You’ll need to learn to distance yourself from “work” when no longer at your “office.” This means powering down at the end of the day. Having a work/life balance when you work from home tends to swing in the opposite direction than you probably assumed; work can take over your life.

  • You’re going to have to turn off mobile notifications 100% of the time. It’s a pandemic, you’re not traveling; you don’t need them on – ever.
  • Turn off your computer at the end of the day. It’s good for your computer, and it’s fantastic for your mental health.
  • If your manager needs to reach you or you need to contact a direct report, just follow the wise words of Kim Possible: Call me, beep me if you wanna reach me.
  • You must wear pants. (FYI guys, dark leggings look like real pants and are super comfortable) Get ready for your day as if it were a regular office. Take a shower, shave, comb your hair, eat breakfast in the kitchen, wear jewelry. Look like you give a damn.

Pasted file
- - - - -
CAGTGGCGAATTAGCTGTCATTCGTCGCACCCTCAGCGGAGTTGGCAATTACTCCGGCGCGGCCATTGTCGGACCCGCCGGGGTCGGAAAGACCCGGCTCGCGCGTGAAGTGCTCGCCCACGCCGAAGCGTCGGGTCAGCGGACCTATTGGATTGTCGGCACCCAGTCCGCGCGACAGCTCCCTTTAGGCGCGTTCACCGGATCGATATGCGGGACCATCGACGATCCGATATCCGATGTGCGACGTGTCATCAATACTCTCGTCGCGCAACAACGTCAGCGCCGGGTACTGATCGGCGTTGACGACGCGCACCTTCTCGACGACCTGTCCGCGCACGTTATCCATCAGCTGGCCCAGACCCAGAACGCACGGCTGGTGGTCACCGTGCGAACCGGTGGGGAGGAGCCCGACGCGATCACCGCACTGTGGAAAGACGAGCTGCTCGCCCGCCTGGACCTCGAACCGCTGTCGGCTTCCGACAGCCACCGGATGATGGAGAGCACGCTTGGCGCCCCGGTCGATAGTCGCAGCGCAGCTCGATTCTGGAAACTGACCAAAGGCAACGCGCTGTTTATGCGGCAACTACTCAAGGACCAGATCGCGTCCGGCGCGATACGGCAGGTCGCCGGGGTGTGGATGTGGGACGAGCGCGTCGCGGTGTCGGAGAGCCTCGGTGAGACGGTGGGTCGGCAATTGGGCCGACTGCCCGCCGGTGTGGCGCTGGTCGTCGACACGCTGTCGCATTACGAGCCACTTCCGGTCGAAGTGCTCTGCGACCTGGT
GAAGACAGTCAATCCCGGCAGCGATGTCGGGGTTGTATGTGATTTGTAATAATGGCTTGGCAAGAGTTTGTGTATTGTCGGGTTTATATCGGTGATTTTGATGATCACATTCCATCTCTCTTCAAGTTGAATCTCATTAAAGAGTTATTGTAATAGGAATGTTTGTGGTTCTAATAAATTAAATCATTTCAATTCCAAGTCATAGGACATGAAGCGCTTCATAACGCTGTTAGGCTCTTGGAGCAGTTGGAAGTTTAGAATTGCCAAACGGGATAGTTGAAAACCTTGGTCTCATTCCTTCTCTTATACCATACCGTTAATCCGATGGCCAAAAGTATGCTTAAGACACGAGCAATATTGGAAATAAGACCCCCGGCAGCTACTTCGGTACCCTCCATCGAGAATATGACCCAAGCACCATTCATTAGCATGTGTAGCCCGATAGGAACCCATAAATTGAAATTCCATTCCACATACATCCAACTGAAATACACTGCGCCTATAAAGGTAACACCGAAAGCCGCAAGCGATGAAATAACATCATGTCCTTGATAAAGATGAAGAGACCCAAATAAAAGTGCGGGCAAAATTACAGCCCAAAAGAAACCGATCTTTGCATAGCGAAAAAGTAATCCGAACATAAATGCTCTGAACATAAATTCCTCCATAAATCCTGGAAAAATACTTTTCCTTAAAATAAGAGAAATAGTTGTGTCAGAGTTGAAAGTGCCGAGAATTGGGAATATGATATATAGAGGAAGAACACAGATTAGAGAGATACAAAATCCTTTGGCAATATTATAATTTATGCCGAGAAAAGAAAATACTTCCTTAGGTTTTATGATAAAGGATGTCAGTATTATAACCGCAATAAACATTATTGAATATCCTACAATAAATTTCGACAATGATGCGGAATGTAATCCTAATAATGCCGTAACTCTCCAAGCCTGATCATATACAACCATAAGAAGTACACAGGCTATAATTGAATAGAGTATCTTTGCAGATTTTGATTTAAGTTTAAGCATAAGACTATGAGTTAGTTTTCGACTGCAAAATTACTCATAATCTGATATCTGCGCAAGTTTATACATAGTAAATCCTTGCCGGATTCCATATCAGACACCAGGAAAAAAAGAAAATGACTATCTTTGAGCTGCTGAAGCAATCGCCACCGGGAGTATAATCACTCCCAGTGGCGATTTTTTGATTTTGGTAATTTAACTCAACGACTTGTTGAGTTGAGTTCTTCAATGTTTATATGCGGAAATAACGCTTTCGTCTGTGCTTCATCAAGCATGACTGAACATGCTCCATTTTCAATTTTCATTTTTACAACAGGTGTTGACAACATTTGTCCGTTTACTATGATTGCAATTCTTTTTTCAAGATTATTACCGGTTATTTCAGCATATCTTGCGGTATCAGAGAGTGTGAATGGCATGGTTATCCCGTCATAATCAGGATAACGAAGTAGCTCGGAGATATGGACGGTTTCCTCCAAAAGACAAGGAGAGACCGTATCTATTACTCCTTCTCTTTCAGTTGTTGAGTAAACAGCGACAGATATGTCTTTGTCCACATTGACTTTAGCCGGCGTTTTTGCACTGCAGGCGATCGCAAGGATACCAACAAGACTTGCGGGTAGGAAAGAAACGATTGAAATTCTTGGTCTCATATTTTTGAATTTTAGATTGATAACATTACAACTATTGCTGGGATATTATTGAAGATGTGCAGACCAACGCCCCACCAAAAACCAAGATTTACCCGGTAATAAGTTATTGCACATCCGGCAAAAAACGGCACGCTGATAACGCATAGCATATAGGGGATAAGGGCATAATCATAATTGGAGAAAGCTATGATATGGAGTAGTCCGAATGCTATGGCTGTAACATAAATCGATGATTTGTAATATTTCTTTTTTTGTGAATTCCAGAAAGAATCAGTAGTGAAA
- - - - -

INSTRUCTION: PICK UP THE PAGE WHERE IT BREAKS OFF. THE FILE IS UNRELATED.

• You must turn on your camera for video calls (and please don’t take your laptop into the bathroom. no field trips). Nonverbal communication accounts for 93% of all communication. We need to see your face, your posture, your eyerolls.
  • All of your calls should be video calls. You’ll find you’ll miss humans if you do not see them daily.
  • Clean the room (or at least directly behind you). We shouldn’t see laundry and quarantine snacks in the background. We absolutely should never HEAR you opening a bag of chips.
  • Close your door. Kitchen, office, bedroom… whatever you’re using needs to be YOUR space. It’s your office. Your clubhouse. Only one Homer allowed.

And for the love of all that isn’t COVID, please wear pants.

More resources: